Editing book on the philosophical underpinnings of the band's lyrics
As U2 gears up for induction into the Rock 'N' Roll Hall of Fame on Monday, a Brigham Young University philosophy professor is at work on a book that analyzes the philosophical implications of the band's lyrics.
"I was cruising across Nevada in 1997, listening to 'Last Night on Earth' from the Pop album, and it struck me how incredibly Nietzschean one of the songs was. I thought, 'Wow, I could really use this in my lectures,'" remembers Mark Wrathall, who earned a law degree from Harvard and a doctorate in philosophy from UC-Berkeley before joining the BYU faculty.
Sensing the grip that a pop culture link to his discipline had on his students, Wrathall continued to make the band a core of his teaching and scholarship. He is currently editing "U2 and Philosophy," the latest edition in a series of books on philosophical thought and pop culture published by Open Court Press – previous volumes have examined the philosophy of Seinfeld, the Simpsons and the Matrix.
In the book, Wrathall's own essay examines U2's existential interpretation of Christianity, looking at how the band has balanced their spiritual longings with their physical passions. Philosophers like Plato, Kierkegaard and Nietzsche have asserted that the two sides of human nature raise serious questions about how a person can find real fulfillment since satisfying one side of human nature seems to require the sacrifice of the other. This basic insatiability of human nature represents mankind's eternal predicament – like being stuck in a moment that you can't get out of.
Wrathall asserts that U2 has gone through several stages of faith which can be charted through their music. While U2 began as a Christian rock band, on their epic 1987 album The Joshua Tree they began to sincerely question whether that otherworldly faith could fully complete a person. In their hit "I Still Haven't Found What I'm Looking For," Bono wrote that "[Christ] broke the bonds and [he] loosed the chains/ Carried the cross of my shame . . . you know I believe it / But I still haven't found what I'm looking for." This doubt about the ultimate satisfaction of pure spiritual devotion led U2 to conclude that they were missing something essential by ignoring their passionate side, Wrathall says.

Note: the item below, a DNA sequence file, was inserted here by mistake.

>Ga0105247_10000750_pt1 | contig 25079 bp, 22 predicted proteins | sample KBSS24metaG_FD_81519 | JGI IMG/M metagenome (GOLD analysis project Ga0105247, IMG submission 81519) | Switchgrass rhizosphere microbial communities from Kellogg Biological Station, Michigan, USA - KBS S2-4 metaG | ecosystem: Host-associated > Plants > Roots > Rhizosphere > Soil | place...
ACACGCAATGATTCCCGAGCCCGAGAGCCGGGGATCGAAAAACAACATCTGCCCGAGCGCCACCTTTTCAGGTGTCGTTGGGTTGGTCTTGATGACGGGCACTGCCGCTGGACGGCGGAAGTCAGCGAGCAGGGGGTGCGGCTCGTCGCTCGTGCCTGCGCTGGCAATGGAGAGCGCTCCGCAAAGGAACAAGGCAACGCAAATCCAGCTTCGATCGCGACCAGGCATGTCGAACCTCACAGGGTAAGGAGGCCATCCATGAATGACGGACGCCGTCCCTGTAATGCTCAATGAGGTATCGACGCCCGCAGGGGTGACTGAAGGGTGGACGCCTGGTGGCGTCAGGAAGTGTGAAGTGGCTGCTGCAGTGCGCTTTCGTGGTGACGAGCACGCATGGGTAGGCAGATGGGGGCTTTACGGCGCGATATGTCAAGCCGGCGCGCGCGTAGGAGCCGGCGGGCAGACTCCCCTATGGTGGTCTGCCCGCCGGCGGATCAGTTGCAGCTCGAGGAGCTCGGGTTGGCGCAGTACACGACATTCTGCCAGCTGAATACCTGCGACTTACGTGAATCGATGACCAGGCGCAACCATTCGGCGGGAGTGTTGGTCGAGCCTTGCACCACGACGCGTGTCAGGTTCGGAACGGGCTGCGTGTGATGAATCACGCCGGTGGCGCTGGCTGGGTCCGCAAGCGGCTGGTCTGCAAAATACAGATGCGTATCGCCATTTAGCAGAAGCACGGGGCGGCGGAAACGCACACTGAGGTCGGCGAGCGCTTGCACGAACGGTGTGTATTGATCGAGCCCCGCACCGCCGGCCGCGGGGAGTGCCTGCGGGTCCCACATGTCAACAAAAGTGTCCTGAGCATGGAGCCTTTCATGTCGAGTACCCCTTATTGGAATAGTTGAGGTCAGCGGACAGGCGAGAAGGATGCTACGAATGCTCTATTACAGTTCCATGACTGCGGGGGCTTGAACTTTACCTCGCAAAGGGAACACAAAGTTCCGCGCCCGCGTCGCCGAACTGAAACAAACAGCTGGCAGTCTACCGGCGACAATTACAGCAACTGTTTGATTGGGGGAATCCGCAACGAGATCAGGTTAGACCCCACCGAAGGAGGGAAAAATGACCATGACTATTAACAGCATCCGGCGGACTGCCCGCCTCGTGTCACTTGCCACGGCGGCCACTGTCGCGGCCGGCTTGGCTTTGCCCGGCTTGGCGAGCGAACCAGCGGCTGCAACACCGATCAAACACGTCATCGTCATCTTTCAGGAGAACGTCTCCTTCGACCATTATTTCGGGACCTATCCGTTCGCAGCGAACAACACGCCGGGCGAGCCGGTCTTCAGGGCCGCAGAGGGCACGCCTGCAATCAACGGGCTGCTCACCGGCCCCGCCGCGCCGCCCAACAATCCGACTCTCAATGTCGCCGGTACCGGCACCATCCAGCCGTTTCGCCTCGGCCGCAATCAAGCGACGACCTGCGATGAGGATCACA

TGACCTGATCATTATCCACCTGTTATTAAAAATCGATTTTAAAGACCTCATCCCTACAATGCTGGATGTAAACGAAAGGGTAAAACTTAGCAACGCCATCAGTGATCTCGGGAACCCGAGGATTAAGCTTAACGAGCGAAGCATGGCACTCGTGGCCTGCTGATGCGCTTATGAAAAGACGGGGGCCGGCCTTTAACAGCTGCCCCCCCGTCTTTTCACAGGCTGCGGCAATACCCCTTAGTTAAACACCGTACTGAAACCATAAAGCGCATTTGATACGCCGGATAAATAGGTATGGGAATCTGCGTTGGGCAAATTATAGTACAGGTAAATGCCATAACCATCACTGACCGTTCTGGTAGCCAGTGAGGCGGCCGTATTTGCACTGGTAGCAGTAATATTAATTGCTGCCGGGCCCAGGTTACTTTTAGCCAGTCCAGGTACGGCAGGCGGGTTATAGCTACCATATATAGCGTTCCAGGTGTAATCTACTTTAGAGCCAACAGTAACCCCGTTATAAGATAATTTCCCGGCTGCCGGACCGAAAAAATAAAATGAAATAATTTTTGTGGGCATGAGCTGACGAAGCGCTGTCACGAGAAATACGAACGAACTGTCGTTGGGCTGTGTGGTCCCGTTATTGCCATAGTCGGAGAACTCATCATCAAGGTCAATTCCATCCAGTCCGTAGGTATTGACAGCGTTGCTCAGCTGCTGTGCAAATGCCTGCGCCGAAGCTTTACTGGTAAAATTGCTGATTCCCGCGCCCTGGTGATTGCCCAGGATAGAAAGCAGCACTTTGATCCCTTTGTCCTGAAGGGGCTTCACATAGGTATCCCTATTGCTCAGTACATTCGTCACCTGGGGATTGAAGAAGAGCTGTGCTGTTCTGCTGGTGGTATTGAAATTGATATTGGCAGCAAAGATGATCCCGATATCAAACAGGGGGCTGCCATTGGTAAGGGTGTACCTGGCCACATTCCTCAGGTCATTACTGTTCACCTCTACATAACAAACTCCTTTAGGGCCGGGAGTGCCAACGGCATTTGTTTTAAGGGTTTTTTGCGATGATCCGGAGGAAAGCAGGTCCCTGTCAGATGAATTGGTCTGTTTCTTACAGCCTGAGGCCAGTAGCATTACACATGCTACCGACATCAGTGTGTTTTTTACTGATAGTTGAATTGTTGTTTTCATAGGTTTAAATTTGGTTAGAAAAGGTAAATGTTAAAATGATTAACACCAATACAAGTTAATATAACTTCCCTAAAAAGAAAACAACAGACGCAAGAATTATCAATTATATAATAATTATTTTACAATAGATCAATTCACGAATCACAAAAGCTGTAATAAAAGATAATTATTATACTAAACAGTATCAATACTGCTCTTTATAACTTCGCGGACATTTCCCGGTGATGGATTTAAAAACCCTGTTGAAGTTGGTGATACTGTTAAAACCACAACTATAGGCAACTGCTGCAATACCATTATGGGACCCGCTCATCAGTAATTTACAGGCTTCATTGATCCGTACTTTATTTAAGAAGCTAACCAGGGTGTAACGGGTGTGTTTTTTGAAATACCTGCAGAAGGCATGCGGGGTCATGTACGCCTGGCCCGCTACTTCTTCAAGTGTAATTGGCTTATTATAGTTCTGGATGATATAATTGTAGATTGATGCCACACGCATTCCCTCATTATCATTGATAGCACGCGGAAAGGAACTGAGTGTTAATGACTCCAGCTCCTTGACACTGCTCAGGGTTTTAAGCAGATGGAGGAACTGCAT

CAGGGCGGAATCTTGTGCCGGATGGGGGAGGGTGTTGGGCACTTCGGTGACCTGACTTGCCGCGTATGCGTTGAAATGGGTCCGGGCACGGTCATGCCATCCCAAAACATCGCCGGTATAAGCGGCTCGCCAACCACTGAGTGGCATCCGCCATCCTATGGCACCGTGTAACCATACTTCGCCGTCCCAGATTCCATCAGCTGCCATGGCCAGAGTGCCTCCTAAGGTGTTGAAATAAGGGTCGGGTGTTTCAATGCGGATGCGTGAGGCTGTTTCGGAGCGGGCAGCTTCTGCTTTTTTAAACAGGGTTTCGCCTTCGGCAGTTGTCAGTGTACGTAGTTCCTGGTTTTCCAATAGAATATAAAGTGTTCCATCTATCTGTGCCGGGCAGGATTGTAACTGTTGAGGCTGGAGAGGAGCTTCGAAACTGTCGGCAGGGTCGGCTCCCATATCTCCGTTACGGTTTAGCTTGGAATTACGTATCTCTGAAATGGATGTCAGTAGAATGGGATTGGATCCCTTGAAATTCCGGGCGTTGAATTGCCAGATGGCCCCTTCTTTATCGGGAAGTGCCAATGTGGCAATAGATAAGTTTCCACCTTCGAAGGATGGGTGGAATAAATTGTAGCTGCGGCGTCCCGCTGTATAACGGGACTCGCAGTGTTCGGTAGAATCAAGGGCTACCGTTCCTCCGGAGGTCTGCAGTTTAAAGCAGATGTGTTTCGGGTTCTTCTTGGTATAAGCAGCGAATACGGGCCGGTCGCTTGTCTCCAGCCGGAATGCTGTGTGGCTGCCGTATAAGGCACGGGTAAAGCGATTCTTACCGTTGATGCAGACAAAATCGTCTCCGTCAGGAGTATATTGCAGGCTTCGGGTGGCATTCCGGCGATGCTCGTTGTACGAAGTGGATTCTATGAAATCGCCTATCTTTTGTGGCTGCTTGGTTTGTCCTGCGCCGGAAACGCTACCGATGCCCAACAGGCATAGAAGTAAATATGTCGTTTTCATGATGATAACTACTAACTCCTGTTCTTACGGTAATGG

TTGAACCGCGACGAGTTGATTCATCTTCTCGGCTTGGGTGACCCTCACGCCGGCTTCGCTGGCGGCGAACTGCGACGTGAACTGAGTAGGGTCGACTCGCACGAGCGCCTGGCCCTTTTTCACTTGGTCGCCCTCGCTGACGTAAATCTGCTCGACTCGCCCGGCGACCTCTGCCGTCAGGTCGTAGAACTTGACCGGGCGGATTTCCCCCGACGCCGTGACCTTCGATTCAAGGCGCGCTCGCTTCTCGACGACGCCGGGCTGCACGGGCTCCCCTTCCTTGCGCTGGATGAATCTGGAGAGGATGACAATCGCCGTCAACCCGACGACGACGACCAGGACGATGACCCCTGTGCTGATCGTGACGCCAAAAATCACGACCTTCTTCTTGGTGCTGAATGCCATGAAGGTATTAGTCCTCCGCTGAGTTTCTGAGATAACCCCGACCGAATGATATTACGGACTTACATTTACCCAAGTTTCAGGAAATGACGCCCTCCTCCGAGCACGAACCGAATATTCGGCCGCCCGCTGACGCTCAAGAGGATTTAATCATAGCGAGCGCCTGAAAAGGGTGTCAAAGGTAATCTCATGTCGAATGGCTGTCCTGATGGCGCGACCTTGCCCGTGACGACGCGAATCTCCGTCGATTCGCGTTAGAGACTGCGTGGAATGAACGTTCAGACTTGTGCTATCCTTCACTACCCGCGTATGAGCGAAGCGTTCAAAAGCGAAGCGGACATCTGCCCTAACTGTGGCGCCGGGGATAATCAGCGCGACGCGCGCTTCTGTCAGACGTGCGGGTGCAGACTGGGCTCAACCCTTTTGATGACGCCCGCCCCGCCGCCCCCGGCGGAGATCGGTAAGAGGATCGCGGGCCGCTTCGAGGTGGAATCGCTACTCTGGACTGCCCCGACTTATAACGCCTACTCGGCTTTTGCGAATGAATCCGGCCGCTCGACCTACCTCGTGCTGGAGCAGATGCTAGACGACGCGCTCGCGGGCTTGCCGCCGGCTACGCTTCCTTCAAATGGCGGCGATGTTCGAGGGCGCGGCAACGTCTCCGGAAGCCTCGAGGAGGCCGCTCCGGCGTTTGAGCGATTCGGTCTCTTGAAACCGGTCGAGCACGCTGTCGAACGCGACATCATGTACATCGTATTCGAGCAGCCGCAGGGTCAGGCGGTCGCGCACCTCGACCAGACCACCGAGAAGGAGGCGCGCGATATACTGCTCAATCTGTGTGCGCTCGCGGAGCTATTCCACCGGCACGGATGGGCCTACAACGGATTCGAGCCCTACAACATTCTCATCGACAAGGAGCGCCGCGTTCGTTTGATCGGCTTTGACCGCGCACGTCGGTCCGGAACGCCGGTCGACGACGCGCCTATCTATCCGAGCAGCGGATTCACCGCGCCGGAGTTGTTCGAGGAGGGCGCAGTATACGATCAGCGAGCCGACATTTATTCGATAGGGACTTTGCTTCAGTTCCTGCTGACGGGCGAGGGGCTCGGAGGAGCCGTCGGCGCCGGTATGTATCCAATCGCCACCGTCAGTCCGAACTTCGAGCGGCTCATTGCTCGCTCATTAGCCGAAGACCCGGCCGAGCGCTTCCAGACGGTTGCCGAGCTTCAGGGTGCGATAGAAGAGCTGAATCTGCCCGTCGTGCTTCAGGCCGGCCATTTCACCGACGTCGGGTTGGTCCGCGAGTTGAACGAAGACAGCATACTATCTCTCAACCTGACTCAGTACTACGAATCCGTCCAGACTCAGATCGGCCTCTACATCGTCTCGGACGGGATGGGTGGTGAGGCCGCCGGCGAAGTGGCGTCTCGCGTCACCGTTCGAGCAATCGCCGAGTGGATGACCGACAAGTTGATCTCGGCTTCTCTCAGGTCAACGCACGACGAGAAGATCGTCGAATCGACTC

Wrathall says that U2 ultimately realized the importance of their passionate side, and on their 1991 album Achtung Baby began their transition from an outlook of traditional Christian pessimism to the existential despair reflected on their 1997 album Pop.
But on their next album All That You Can't Leave Behind, Wrathall says U2 made a sort of homecoming to their Christian faith in songs celebrating existential joy. On their smash hit "Beautiful Day," Bono sings "What you don't have you don't need it now / What you don't know you can feel it somehow / You don't need it now," recognizing that we can satisfy both sides of our nature without having a final fulfillment of our spiritual longings. On their latest album How to Dismantle an Atomic Bomb, Wrathall believes U2 has proposed a solution the spiritual-carnal problem. Fulfillment of both spiritual longings and physical desires can be found in loving relationships. On the song "Vertigo," Bono links his love for his wife directly to this existential problem: "We're at a place called Vertigo / Lights go down and all I know / Is that you give me something I can feel / I can feel your love teaching me how / Your love is teaching me how, how to kneel . . ."
"'Vertigo' shows how vitally a person needs to love and be loved in order to find happiness," Wrathall says. "Loving someone helps you to see the world differently. It lets you understand that the real joys of life don't have to be deferred or put off for the next life. The love you feel for someone else can fulfill your greatest spiritual longings while also satisfying your passionate desires."
Essays by other authors will address the importance of art according to Plato, Aristotle and U2, the philosophical problem of identity, and the challenge of existential despair. An additional essay will examine U2's vast political influence. The band's lead singer Bono has been nominated for the Nobel Peace Prize for his efforts to increase AIDS relief in Africa, and a recent Los Angeles Times editorial recommended him as the next president of the World Bank.
"This book will have a dozen different philosophers explaining in a dozen different ways how we can see the real-life consequences of 'abstract' philosophical issues by using U2," Wrathall says. "What's great about U2 is that not only their music and lyrics but also their personal lives imply all kinds of interesting philosophical questions."
While some may question how rock 'n' roll can relate to the philosophical search for wisdom, Wrathall sees U2 as a real and meaningful way that philosophy applies to everyday life.
"U2 has always been a very important band with high ideals, but they haven't been afraid to doubt, to ask tough questions about who they really are and what they believe," says Wrathall, who anticipates completion of his book later this year. "The power of U2 is that they've faced these issues in a very serious and personal way and found real solutions through their faith. And like all great artists, they have an amazing ability to communicate these truths in ways that not only entertain us, but educate and move us to see the beautiful things in our lives as well."
Writer: Brad Jensen